Riffing on other people’s work is a trademark of nearly every type of art, including literature.

Romantic for a second and hard for years, the Walls’s life together was dazzling. They were unbreakable, even when they broke each other.

What unfolds after the initial chapters is an empty tale, a meaningless love triangle in which one of the members is dead, superimposed over the backdrop of communist Albania during the twilight of the Hoxha years.


In these poems, many of which code-switch between English and Chinese, language is the most powerful force, for both harm and healing.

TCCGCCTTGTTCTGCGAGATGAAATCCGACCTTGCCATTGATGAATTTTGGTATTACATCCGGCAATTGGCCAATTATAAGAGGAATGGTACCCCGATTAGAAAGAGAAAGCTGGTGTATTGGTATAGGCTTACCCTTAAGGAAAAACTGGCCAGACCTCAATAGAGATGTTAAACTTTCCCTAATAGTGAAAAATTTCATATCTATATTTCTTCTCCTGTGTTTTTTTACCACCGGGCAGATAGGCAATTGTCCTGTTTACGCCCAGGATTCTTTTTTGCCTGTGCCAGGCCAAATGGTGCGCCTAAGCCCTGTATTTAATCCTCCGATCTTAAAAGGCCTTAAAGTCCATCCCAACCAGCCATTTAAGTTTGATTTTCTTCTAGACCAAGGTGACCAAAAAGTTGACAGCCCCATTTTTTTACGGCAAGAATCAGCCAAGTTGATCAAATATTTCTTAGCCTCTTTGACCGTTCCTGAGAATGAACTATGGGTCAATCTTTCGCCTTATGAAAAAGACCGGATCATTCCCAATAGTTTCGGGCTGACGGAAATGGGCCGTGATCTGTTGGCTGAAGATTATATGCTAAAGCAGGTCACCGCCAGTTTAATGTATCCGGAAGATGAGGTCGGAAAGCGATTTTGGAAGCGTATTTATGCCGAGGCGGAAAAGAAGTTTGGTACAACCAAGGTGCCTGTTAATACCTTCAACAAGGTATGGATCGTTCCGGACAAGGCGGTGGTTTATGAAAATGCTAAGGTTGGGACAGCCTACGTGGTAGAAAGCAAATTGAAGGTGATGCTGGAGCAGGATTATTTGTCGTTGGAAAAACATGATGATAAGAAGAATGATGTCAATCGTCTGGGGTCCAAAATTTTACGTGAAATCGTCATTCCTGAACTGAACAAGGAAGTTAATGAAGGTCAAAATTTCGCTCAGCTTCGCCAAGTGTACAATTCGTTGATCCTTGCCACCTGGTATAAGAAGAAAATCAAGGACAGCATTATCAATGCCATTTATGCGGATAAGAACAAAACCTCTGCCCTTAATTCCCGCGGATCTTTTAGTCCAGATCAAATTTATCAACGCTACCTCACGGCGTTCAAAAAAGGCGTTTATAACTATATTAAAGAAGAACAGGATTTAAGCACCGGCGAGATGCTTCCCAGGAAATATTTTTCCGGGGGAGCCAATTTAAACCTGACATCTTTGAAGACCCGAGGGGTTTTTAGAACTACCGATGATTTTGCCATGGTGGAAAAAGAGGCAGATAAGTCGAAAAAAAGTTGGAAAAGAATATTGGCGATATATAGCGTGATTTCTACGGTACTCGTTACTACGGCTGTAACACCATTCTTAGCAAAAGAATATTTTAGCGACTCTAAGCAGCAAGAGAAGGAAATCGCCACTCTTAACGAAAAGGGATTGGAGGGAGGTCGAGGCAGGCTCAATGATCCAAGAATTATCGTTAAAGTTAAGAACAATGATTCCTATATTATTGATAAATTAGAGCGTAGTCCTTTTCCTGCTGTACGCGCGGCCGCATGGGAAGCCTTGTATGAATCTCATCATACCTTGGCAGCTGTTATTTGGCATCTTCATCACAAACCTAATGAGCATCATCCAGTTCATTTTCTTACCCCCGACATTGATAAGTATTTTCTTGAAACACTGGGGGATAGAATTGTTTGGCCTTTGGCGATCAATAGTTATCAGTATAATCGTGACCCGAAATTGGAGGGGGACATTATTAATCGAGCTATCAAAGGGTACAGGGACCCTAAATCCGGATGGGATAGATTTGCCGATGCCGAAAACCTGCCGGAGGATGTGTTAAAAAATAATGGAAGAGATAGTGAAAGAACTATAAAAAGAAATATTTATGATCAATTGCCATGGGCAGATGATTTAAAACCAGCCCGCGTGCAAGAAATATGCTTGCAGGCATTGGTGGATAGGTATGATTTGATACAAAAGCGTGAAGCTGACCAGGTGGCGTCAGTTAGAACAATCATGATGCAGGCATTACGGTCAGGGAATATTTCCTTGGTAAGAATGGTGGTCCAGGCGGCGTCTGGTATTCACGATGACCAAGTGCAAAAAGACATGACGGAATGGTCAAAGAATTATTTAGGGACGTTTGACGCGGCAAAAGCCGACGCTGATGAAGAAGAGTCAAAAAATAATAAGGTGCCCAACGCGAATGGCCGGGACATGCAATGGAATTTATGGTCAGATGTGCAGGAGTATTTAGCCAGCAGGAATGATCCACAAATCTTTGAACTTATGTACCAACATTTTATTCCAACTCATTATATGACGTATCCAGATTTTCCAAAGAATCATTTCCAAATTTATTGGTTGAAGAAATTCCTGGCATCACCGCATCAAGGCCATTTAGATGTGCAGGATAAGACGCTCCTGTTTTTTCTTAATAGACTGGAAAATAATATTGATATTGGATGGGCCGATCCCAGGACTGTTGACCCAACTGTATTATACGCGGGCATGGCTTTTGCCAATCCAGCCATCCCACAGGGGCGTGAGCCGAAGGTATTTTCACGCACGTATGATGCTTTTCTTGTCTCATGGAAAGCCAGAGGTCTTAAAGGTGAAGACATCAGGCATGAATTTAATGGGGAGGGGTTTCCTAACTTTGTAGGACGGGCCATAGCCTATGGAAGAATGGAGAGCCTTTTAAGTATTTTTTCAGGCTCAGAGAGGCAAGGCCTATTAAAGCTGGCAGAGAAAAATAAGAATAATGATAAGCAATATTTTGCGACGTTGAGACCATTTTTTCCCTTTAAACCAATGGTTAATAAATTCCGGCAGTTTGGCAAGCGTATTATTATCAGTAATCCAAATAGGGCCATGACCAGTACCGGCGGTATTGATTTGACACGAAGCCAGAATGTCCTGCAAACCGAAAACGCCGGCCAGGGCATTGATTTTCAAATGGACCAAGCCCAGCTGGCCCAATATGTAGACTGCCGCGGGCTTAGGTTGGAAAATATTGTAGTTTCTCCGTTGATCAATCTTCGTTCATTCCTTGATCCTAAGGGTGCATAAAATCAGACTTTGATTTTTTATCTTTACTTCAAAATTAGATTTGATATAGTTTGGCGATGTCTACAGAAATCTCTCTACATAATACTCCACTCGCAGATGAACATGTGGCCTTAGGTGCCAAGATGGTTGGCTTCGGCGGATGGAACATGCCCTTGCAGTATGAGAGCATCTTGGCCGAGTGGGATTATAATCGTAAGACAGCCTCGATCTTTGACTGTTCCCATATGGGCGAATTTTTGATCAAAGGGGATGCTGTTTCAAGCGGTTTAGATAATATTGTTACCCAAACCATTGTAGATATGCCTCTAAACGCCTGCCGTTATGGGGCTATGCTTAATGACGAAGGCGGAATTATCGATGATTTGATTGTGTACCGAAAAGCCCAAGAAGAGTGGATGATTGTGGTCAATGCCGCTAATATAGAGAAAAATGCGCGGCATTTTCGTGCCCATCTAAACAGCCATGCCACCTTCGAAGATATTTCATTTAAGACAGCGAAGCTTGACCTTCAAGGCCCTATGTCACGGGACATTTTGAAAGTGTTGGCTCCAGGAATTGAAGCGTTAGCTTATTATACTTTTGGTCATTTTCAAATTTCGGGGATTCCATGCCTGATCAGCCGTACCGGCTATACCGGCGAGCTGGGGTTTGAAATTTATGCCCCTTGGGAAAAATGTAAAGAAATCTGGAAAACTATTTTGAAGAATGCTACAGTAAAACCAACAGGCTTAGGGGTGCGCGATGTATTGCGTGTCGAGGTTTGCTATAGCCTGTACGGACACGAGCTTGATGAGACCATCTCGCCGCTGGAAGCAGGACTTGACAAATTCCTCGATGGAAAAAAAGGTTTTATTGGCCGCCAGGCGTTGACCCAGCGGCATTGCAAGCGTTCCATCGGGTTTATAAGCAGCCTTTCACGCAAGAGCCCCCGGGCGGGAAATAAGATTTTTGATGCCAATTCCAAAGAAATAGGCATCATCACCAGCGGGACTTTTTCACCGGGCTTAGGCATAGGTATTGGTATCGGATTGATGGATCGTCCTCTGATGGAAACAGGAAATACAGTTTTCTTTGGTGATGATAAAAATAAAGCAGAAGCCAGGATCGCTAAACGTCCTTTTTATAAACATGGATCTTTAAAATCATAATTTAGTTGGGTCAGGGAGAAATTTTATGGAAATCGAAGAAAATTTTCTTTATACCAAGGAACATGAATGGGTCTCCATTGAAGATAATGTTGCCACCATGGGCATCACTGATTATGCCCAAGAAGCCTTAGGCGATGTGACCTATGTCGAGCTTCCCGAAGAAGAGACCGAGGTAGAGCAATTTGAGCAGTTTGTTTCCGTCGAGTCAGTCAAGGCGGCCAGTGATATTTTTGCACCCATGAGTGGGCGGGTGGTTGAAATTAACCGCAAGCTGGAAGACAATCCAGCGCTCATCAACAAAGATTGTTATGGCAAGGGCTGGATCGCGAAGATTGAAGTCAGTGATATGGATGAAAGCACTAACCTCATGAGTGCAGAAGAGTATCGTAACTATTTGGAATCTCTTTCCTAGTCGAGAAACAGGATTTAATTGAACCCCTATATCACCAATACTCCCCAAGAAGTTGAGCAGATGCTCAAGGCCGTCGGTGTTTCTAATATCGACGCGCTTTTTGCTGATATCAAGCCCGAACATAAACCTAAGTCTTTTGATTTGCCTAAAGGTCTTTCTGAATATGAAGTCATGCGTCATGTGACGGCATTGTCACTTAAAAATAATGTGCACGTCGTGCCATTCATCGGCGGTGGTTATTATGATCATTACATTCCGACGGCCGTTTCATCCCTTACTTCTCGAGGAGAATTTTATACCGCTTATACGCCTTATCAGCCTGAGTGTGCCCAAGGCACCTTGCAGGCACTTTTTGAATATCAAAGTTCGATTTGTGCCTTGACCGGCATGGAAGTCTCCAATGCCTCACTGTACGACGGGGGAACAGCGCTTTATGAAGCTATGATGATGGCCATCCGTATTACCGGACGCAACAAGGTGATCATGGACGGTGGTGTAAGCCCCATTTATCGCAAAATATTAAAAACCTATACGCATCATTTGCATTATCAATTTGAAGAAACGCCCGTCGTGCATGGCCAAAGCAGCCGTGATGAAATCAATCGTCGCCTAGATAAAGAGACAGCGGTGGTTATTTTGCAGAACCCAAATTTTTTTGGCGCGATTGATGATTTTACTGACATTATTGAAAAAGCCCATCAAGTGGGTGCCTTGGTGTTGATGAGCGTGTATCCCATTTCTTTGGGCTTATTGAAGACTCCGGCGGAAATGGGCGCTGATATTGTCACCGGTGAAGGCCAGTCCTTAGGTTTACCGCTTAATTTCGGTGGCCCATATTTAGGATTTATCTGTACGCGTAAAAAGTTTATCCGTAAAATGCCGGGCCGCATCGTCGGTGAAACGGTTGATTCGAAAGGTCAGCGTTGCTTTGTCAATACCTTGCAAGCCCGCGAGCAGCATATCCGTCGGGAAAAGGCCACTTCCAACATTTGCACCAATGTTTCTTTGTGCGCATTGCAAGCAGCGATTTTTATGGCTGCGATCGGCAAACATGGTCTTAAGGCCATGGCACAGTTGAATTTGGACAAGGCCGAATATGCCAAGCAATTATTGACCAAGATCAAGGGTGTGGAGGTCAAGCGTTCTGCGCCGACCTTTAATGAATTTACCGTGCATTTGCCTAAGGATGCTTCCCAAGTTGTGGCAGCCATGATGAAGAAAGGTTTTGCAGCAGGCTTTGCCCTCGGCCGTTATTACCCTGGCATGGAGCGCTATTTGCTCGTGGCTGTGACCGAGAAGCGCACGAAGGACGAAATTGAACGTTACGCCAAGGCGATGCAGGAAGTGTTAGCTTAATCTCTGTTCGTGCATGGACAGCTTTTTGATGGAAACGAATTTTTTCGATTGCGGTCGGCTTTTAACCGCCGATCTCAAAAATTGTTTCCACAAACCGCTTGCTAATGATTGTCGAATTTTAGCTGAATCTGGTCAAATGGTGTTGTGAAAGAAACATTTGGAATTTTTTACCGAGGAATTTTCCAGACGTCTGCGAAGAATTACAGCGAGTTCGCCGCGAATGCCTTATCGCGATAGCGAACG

“This is the first time I’ve written to you / and I know now why they call me little witch.”

I think that writing, like any art form, is just a way of teaching ourselves to better understand and appreciate the millions of stories, thoughts and emotions that make up the world. And the facets that make up somebody’s life, the decisions that they make, have just as much to teach you as the words that they choose to write down.

A meditation on writing, on friendship and on what writing can do to a friendship, Patchett’s first work of non-fiction is gut wrenching and beautiful, even beautifully gut wrenching.

To start off a mysterious crime novel by directly identifying the sinister killer is a bold move. Yet Harry Dolan’s latest book, “The Man in the Crooked Hat,” thrives on such twists.

Daily Arts Writers rank the best books of 2017.

But early texts such as Julian’s provide us with one of the most straightforward keys to better understanding people’s lives during the Middle Ages and what was important to them.